|One of the obvious ways to make something faster is to give it less to do (excepting, of course, that well known adage that if you want something done, give the task to a busy person). Caching is the prime method of speeding up a website and takes many forms: SQL server caches results, your data layer may cache results, your business objects may be cached, ASP.NET has a cache object, Appliction and Context objects, the session object, disk caching, your user controls and pages have output caching, there is server side caching within IIS, partial page caching, and client side caching within your browser itself.
Just to name a few.
Unfortunately your web.config file doesn't have an entry <caching level="11" for="everythingIncludingTheKitchenSink" />
Setting up caching requires attention to detail and an understanding of where the load is best relieved, what type of data synchronisation issues you may have (working in a webfarm?), what member you have, the length of time you wish to cache and your caching resources (memory).
For the last couple of weeks we've been focusing on the client side trying to understand what is causing the page to download slowly, and what we can do to speed up rendering. To this end the obvious fixes were to ensure IIS caching was enabled, and not just enabled, but enabled correctly.
IIS caching requires you to explicitly tell IIS that you want caching. Because, you know, you might enjoy having your readers download those images every...single...time. So you turn it on - ensuring you enable it for both static and dynamic content - and you find it works for your IIS6 servers but not your IIS7 servers (yes, we mix and match. We're crazy like that).
The trick is removing the eTag. Do a search and you will find the trick is actually setting the eTag changenumber to 0, which requires downloading the IIS Metabase editor, cranking it up, adding an arcane key and crossing your fingers. This then ensures that the eTag, a value that should be the same for a given version of a file on all servers, is the same. Change the file, the eTag changes, and the file is re-downloaded by the client and cached until it next changes.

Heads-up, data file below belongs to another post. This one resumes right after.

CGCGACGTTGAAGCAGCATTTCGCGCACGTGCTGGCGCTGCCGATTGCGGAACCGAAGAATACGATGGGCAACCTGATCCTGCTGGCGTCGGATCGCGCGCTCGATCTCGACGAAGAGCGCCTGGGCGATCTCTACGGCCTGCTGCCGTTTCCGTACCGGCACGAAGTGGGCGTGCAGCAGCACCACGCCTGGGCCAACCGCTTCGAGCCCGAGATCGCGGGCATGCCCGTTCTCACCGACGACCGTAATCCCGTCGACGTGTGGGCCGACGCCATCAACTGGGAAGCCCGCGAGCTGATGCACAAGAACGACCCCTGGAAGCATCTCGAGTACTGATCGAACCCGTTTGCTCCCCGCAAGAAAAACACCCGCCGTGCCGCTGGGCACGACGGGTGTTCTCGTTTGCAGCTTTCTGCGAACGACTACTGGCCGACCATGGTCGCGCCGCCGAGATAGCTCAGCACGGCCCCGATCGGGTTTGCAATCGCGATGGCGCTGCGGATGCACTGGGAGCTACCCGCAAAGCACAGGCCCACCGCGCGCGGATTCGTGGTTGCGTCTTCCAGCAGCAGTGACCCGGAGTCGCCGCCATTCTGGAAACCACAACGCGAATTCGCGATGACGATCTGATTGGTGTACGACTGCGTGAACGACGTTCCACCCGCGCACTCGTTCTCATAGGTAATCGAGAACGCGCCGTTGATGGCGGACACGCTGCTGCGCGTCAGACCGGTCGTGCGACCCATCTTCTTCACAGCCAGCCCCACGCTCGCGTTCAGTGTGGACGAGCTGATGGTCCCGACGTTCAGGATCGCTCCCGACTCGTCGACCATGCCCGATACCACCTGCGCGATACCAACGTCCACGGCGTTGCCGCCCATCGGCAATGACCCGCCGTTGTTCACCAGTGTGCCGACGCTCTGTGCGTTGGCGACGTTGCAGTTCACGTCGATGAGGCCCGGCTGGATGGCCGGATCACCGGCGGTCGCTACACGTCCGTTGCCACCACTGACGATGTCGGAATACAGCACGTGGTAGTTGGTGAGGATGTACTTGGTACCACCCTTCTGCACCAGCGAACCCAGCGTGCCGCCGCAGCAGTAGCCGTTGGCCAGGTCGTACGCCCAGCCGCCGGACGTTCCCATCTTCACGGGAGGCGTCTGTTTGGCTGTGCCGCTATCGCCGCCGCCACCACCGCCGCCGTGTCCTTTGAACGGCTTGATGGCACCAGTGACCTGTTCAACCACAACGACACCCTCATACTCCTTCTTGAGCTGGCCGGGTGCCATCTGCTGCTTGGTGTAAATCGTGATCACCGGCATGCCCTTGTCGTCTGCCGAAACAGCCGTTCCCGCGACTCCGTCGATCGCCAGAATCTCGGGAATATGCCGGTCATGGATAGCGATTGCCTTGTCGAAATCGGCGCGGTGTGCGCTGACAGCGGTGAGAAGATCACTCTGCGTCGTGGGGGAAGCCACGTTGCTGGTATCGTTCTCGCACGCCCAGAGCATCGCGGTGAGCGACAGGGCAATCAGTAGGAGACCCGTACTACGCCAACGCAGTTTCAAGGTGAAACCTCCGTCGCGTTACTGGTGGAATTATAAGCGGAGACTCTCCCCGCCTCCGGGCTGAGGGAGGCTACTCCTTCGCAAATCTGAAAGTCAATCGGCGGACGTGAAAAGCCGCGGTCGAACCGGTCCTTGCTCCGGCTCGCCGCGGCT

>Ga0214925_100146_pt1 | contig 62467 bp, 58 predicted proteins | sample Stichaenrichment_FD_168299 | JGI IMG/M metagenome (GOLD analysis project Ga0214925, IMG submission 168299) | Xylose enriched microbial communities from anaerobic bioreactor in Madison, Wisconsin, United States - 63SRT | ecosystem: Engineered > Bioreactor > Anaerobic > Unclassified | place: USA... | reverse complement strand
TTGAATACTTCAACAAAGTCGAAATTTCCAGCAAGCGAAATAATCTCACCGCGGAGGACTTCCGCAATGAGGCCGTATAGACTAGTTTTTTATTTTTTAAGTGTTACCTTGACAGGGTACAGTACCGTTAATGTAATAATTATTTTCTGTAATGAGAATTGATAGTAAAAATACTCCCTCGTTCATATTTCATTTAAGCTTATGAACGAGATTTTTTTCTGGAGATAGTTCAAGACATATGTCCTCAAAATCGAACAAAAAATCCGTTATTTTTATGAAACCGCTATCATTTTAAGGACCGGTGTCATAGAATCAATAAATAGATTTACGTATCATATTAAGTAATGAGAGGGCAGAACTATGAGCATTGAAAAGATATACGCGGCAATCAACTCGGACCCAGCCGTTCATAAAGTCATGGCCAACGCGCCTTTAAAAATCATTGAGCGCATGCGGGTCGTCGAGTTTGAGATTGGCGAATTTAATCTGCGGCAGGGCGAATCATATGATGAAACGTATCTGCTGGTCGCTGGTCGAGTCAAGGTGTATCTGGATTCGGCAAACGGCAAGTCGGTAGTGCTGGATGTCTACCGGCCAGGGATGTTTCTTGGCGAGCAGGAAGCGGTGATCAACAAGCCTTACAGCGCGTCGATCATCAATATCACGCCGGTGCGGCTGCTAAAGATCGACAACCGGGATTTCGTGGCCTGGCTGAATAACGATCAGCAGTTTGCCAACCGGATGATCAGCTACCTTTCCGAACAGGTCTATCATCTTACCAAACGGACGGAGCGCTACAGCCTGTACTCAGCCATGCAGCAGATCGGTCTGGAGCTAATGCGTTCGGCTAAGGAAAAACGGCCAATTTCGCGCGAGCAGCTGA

However, the eTags between IIS6 and IIS7 differ so the only way to get around this is remove the eTags. An eTag is just an HTTP header so in IIS6 you just manually ask IIS6 to add a new header to the output stream called "eTag" with the value "". Voila, no eTags.
Except that this doesn't work for IIS7. People say it does, but it doesn't. You'll need to write a HttpModule to strip the output of the eTag manually.
You now have caching working. You've enabled it, set the expiry as a date in the far, far future, removed eTags if required, ensures static and dynamic are cached, and all is good. Speed skyrockets. Well, perceived speed.
However, you still have many readers who come once, and once only. Caching is no use for them. So the next step is compression.
Compressing your downloads (zips, images, HTML content itself) is again set by IIS but it's, yet again, a PITA in IIS6. I'm not going to go through the details - just do a search for "IIS compression metabase.xml" and you'll find the instructions for enabling compression properly on your servers.
And again you now have compression. You're sending small packages downstream, sending them less often, saving bandwidth, saving processor time, and everyone wins.
Just make sure you make copious notes of what you did, because when it comes time to adding a new server or repairing a failed server, you really don't want to go hunting around for all this stuff again.
Now where is that web.config setting we all need...
The Code Project | Co-founder
Microsoft C++ MVP